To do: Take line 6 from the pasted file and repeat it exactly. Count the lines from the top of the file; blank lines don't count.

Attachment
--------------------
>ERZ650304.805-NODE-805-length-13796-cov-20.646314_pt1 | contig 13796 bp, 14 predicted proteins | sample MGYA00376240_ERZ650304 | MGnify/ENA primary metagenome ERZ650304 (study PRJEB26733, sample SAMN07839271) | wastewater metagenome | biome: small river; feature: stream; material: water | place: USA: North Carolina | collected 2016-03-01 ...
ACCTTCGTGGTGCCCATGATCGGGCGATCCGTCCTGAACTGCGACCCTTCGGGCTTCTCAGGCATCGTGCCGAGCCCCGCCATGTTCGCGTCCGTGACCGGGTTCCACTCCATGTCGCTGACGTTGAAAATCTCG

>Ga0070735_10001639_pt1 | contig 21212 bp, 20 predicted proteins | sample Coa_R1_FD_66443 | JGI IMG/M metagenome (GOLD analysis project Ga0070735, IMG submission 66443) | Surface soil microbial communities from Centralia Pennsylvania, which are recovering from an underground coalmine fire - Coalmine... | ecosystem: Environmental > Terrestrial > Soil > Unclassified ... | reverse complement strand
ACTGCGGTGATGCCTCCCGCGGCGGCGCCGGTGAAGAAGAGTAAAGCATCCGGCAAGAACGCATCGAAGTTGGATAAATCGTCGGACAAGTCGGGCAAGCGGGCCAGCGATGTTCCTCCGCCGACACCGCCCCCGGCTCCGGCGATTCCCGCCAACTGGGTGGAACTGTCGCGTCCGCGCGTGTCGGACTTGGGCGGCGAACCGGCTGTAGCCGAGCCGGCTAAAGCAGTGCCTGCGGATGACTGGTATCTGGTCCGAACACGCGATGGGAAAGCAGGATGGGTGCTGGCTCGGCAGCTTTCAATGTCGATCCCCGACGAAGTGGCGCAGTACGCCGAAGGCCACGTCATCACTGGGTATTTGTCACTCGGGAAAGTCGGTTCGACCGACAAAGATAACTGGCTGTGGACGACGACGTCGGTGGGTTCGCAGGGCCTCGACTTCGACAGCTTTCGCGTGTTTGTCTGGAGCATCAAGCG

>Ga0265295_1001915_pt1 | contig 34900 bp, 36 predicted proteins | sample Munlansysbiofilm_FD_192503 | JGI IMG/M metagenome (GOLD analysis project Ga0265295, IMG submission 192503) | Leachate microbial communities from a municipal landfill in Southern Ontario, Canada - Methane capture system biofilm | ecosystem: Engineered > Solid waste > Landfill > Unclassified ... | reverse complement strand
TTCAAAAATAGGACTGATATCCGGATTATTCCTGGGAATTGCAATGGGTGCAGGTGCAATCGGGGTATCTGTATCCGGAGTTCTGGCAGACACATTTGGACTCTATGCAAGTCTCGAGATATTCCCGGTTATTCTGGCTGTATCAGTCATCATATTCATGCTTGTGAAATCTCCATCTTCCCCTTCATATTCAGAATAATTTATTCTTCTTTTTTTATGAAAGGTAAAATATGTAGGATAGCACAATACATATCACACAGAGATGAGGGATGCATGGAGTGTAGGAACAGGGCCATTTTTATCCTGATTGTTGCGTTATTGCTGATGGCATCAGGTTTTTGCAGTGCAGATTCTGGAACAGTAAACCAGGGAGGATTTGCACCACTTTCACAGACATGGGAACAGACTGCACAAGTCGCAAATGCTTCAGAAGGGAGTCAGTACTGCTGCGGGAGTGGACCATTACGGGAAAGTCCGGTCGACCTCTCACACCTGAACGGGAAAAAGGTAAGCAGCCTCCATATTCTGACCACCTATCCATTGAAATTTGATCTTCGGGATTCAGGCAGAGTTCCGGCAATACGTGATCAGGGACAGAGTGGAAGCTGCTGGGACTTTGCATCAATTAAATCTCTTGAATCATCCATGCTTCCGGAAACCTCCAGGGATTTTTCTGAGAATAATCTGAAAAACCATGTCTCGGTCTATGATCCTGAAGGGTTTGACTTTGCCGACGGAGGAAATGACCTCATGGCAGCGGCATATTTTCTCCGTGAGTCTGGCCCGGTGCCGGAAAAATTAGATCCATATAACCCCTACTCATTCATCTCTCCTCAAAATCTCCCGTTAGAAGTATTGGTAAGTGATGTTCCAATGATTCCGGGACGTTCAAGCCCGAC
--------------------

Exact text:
TTCAAAAATAGGACTGATATCCGGATTATTCCTGGGAATTGCAATGGGTGCAGGTGCAATCGGGGTATCTGTATCCGGAGTTCTGGCAGACACATTTGGACTCTATGCAAGTCTCGAGATATTCCCGGTTATTCTGGCTGTATCAGTCATCATATTCATGCTTGTGAAATCTCCATCTTCCCCTTCATATTCAGAATAATTTATTCTTCTTTTTTTATGAAAGGTAAAATATGTAGGATAGCACAATACATATCACACAGAGATGAGGGATGCATGGAGTGTAGGAACAGGGCCATTTTTATCCTGATTGTTGCGTTATTGCTGATGGCATCAGGTTTTTGCAGTGCAGATTCTGGAACAGTAAACCAGGGAGGATTTGCACCACTTTCACAGACATGGGAACAGACTGCACAAGTCGCAAATGCTTCAGAAGGGAGTCAGTACTGCTGCGGGAGTGGACCATTACGGGAAAGTCCGGTCGACCTCTCACACCTGAACGGGAAAAAGGTAAGCAGCCTCCATATTCTGACCACCTATCCATTGAAATTTGATCTTCGGGATTCAGGCAGAGTTCCGGCAATACGTGATCAGGGACAGAGTGGAAGCTGCTGGGACTTTGCATCAATTAAATCTCTTGAATCATCCATGCTTCCGGAAACCTCCAGGGATTTTTCTGAGAATAATCTGAAAAACCATGTCTCGGTCTATGATCCTGAAGGGTTTGACTTTGCCGACGGAGGAAATGACCTCATGGCAGCGGCATATTTTCTCCGTGAGTCTGGCCCGGTGCCGGAAAAATTAGATCCATATAACCCCTACTCATTCATCTCTCCTCAAAATCTCCCGTTAGAAGTATTGGTAAGTGATGTTCCAATGATTCCGGGACGTTCAAGCCCGAC